May you look back on the year, and feel a sense pride. May you remember the strength of your character, the resilience of your spirit, and the inherent worth of your being. May you know that you are a part of an ecosystem, and that your life is sustained by countless other living things. May you have gratitude for what has been; for all that you have lost, and all you have gained. May you laugh at your mistakes. May you forgive yourself, and love yourself. May you be resolved to be more fully alive in the year to come; more present in your body, in your mind, and in your heart. And most of all, may you be blessed with unexpected joys, undeniable happiness, and unending compassion in the year to come.
The WordPress.com stats helper monkeys prepared a 2014 annual report for this blog…So this was the year that was – in numbers and comparisons. Perhaps more critically, whether view by one or a thousand – I’m grateful that we were here together. Happy New Year all..
Here’s an excerpt:
The concert hall at the Sydney Opera House holds 2,700 people. This blog was viewed about 15,000 times in 2014. If it were a concert at Sydney Opera House, it would take about 6 sold-out performances for that many people to see it.
I’d write this to Santa, but being way over the age of majority and Jewish, it would seem remarkably disingenuous to do so. Instead, I’m sending this to the universe, because based on my calculations, it’s large enough to handle a few requests from me.
How’s it going where you are? Hopefully well, and you’re approaching the holidays with both anticipation and delight. I hope you get all that you ask for and realize that you already have all that you want. I’m not a big one for lists – I’ve been blessed too many times over to look at a gifted life and seek more.
There are some things I desperately want this year. You see, we’ll be welcoming our first grandchild into the world in February, and while I spend a ridiculous amount of time wondering what our relationship will be like, I’m spending more time perseverating about the world she will be joining. And there’s some work we really need to do.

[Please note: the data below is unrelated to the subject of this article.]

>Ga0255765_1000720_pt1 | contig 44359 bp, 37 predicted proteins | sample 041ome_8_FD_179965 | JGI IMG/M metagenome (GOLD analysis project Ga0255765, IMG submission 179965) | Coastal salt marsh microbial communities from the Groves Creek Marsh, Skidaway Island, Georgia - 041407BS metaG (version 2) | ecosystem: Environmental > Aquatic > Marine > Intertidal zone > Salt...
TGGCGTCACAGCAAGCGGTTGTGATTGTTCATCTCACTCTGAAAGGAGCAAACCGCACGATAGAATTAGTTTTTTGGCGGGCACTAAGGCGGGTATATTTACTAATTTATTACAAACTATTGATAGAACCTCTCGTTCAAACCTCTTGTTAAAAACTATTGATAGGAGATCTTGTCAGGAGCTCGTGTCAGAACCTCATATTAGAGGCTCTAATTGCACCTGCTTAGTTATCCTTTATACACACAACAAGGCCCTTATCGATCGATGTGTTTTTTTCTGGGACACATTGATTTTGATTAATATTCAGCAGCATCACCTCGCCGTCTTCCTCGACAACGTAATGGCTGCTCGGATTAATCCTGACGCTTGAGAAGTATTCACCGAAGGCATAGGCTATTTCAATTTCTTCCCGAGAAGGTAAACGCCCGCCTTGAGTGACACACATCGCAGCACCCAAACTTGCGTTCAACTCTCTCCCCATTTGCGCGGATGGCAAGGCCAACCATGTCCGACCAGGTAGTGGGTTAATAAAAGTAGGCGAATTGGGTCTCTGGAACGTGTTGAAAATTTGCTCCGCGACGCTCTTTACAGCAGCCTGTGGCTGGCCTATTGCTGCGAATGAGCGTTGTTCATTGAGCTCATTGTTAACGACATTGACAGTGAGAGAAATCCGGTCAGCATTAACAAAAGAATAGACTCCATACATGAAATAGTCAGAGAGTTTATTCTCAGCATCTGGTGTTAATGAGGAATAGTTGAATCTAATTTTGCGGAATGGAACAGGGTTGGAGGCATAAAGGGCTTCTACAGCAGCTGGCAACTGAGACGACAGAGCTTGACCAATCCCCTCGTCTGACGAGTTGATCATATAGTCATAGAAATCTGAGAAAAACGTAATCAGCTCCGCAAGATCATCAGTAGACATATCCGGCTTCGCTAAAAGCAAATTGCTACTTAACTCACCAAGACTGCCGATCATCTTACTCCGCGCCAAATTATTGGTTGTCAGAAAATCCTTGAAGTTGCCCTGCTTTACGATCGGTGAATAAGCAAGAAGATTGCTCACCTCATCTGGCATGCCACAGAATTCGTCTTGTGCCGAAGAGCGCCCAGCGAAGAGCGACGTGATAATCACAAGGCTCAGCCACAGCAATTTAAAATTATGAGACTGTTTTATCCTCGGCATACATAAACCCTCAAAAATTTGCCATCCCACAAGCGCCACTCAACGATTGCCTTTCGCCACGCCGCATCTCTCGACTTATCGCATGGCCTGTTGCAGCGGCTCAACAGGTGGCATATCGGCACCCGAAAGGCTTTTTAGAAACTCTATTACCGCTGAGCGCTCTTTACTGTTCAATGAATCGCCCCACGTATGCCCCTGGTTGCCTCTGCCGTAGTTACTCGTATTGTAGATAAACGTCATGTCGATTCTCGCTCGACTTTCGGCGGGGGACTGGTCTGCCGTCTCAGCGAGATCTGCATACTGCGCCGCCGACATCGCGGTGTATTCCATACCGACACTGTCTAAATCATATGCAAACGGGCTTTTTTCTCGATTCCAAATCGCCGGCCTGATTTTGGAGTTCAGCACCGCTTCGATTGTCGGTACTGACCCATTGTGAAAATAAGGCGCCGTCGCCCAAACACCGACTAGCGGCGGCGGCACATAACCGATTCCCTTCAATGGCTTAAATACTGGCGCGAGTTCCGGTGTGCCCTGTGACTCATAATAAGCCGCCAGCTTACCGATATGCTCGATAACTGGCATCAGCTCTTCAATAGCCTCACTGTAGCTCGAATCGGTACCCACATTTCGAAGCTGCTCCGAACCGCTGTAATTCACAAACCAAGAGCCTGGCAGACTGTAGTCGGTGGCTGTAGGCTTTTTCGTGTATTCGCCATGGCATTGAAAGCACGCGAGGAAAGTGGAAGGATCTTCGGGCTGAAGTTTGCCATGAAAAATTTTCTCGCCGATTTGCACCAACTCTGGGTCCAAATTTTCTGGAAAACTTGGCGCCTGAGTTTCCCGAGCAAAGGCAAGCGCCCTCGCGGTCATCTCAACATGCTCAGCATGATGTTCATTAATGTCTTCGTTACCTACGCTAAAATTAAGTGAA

– This year I want the world to work on forgiveness. If we’ve done something wrong – to the world or to an individual – let’s own it, apologize, forgive and learn the lesson. I feel emotionally assaulted everyday – whether it is the horrific senselessness of murder and ill-defined parameters of justice; too many homeless for my extra coats to warm; so much vitriol and judgment and too little shared compassion and faith. Anonymous haters spitting venom in virtual environments where pain is the currency and absence of accountability is assured. Can we have a body politic that agrees that a good foundation is one predicated upon us not hurting each other and/or this fragile earth we are only borrowing for a short while? Can we eliminate the ‘yeah, but…’ and replace it with ‘maybe we can’?
– This year I want families and friends to recognize that we can be extensions of our best selves to those we love the most and reflect a better self to those who we may never see again. I want memories to be filled with limitless possibilities that we inspire with the merest of actions, the most innocent of exchanges, a smile.
– I don’t want any more children to be hungry, or cold, or denied the feeling of being held in love and safety.
– I want gratitude to be as contagious as kvetching and just as colorful.
– I want the world’s religions to remember that the shared predicate is love. I’m no scholar, but I’m no fool either. If there is no love as a foundation, what is there to believe?
– This year, I want this whole growing up thing to be a little easier. I thought I’d at least know what I don’t know instead of finding the list increasing and expanding each day…Universe, I ask that we give ourselves the gift of the better part of who we are. Chicken soup for the world, I guess.
“It’s funny: I always imagined when I was a kid that adults had some kind of inner toolbox full of shiny tools: the saw of discernment, the hammer of wisdom, the sandpaper of patience. But then when I grew up I found that life handed you these rusty bent old tools – friendship, prayer, conscience, honesty – and said ‘do the best you can with these, they will have to do.’ And mostly; against all odds, they do.” — Annie LaMott